that time on he supported the Orthodox Faith.

Eanswythe led a very pious and holy life from childhood.
At a very young age she firmly decided to remain a virgin
and serve her Heavenly Bridegroom—Christ. It was
said of Eanswythe that she loved God so much that she
despised the riches of this world with all her heart and
mind understood the depths of the Holy Scriptures and
thirsted for the Heavenly Kingdom above all things. Beyond
doubt, the future saintly maiden of God was under the
influence of the spiritual disciples and successors of St.
Augustine: St. Laurence of Canterbury, St. Mellitus (the
first recorded Bishop of London), and St. Justus (the
first Bishop of Rochester). She also had a saintly aunt,
St. Ethelburgh, who married St. Edwin and became Queen of
Northumbria. After the conversion of St. Edwin to
Christianity Ethelburgh labored together with him to
spread Orthodoxy in the north of England and after her
husband’s martyrdom she returned to Kent to found a
convent at Lyminge.

St. Eanswythe's Church in Brenzett, Kent. Photo:
St. Eanswythe’s Church in Brenzett, Kent. Photo:
Eadbald wanted his daughter
Eanswythe to marry a Northumbrian prince too, in
order to secure friendly relations with this northern
kingdom which grew as strong and powerful at the time
as Kent. He saw that his sister’s
(Ethelburgh’s) marriage to a Northumbrian
(though at that time Northumbria was divided into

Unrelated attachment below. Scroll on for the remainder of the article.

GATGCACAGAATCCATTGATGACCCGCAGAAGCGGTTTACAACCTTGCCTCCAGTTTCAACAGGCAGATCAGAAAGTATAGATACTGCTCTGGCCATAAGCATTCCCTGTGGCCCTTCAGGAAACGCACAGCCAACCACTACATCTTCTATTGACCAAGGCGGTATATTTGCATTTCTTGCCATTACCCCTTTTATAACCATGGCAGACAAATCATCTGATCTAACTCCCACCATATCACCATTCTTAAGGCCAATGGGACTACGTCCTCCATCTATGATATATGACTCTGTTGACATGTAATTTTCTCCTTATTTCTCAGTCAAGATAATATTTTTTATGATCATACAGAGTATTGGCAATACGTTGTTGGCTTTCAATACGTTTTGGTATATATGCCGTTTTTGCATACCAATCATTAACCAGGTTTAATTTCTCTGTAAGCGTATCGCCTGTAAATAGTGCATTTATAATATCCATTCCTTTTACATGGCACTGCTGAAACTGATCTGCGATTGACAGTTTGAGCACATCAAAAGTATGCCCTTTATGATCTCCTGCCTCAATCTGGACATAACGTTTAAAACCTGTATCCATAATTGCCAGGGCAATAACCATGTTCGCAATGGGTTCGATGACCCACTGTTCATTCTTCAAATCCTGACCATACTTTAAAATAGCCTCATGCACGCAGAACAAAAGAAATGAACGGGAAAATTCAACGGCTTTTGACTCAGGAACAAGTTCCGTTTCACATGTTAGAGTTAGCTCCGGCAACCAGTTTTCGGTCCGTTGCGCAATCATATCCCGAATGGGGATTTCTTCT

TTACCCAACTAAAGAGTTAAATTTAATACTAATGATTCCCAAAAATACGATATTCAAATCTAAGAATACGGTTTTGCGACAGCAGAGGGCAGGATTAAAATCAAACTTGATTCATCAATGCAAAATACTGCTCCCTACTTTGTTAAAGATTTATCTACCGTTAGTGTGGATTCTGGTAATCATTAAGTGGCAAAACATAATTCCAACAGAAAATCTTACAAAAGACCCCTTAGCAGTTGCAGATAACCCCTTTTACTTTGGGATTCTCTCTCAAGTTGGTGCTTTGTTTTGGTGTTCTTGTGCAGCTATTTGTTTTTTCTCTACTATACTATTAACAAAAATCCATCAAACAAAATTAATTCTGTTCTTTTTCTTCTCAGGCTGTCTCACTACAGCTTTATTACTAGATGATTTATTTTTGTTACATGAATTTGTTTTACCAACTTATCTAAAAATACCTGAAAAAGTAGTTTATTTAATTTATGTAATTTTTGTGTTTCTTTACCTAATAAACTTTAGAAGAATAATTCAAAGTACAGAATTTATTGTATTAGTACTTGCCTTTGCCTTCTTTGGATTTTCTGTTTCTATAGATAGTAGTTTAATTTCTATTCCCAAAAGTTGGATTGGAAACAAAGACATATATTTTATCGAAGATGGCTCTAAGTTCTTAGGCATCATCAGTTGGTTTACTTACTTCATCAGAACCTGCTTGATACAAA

Deira and Bernicia) ruler was a success, so he wanted
to continue this policy. But the will of God was
different. St. Eanswithe refused point blank to marry
any prince and anyone in general, wishing to live as
a nun. Eadbald tried to persuade her, but all in
vain. Thus, about the year 630, St. Eanswythe, with
the support of her father, founded the first convent
on English soil, on the white cliffs of Folkestone in

Eanswythe became the first English nun in the
country’s history. According to some sources, before
founding Folkestone St. Eanswythe had travelled to Gaul to
the convent at Faremoutiers to prepare for the monastic
life. Her convent at Folkestone was dedicated (most
probably by St. Honorius, the then Archbishop of
Canterbury) to the Apostles Peter and Paul—a very
common dedication in England of that age. From that time
and until her death Eanswythe never left this convent,
leading an exemplary holy life in it. With time she
probably became the abbess of Folkestone though there is
not enough evidence to prove this.

The community consisted partly of English nuns and partly
of nuns from Gaul who were more experienced and at first
helped Eanswythe and her sisters with advice. Apart from
everyday monastic labors and obediences at the nunnery,
the favorite practices of Folkestone nuns were repentance,
perpetual prayer and praising the Lord for His mercy,
especially on account of the growth and development of the